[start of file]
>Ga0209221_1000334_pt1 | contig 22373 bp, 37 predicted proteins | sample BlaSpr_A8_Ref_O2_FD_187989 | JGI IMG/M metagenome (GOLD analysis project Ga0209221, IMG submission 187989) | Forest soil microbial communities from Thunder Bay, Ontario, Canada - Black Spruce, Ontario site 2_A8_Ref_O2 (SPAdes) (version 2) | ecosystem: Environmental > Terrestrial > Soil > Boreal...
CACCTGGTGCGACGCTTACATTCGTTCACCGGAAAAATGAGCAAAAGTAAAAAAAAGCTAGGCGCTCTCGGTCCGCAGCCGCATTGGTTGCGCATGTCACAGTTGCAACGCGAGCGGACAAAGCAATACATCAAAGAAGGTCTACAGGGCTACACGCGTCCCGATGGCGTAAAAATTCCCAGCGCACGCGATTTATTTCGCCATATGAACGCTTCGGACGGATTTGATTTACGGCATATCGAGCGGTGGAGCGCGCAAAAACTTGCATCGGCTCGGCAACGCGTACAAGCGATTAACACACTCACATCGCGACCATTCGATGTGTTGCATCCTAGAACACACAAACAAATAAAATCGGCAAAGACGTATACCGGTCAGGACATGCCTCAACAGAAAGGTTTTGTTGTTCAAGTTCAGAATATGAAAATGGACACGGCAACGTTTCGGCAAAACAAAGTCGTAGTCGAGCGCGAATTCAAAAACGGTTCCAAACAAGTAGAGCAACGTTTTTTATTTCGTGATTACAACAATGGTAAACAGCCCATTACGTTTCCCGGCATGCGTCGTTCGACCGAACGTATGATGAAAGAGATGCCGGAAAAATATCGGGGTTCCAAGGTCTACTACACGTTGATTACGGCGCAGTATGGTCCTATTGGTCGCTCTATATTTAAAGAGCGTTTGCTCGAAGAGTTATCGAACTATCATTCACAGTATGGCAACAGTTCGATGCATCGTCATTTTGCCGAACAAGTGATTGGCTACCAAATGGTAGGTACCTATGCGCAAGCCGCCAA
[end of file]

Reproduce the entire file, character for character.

>Ga0209221_1000334_pt1 | contig 22373 bp, 37 predicted proteins | sample BlaSpr_A8_Ref_O2_FD_187989 | JGI IMG/M metagenome (GOLD analysis project Ga0209221, IMG submission 187989) | Forest soil microbial communities from Thunder Bay, Ontario, Canada - Black Spruce, Ontario site 2_A8_Ref_O2 (SPAdes) (version 2) | ecosystem: Environmental > Terrestrial > Soil > Boreal...
CACCTGGTGCGACGCTTACATTCGTTCACCGGAAAAATGAGCAAAAGTAAAAAAAAGCTAGGCGCTCTCGGTCCGCAGCCGCATTGGTTGCGCATGTCACAGTTGCAACGCGAGCGGACAAAGCAATACATCAAAGAAGGTCTACAGGGCTACACGCGTCCCGATGGCGTAAAAATTCCCAGCGCACGCGATTTATTTCGCCATATGAACGCTTCGGACGGATTTGATTTACGGCATATCGAGCGGTGGAGCGCGCAAAAACTTGCATCGGCTCGGCAACGCGTACAAGCGATTAACACACTCACATCGCGACCATTCGATGTGTTGCATCCTAGAACACACAAACAAATAAAATCGGCAAAGACGTATACCGGTCAGGACATGCCTCAACAGAAAGGTTTTGTTGTTCAAGTTCAGAATATGAAAATGGACACGGCAACGTTTCGGCAAAACAAAGTCGTAGTCGAGCGCGAATTCAAAAACGGTTCCAAACAAGTAGAGCAACGTTTTTTATTTCGTGATTACAACAATGGTAAACAGCCCATTACGTTTCCCGGCATGCGTCGTTCGACCGAACGTATGATGAAAGAGATGCCGGAAAAATATCGGGGTTCCAAGGTCTACTACACGTTGATTACGGCGCAGTATGGTCCTATTGGTCGCTCTATATTTAAAGAGCGTTTGCTCGAAGAGTTATCGAACTATCATTCACAGTATGGCAACAGTTCGATGCATCGTCATTTTGCCGAACAAGTGATTGGCTACCAAATGGTAGGTACCTATGCGCAAGCCGCCAA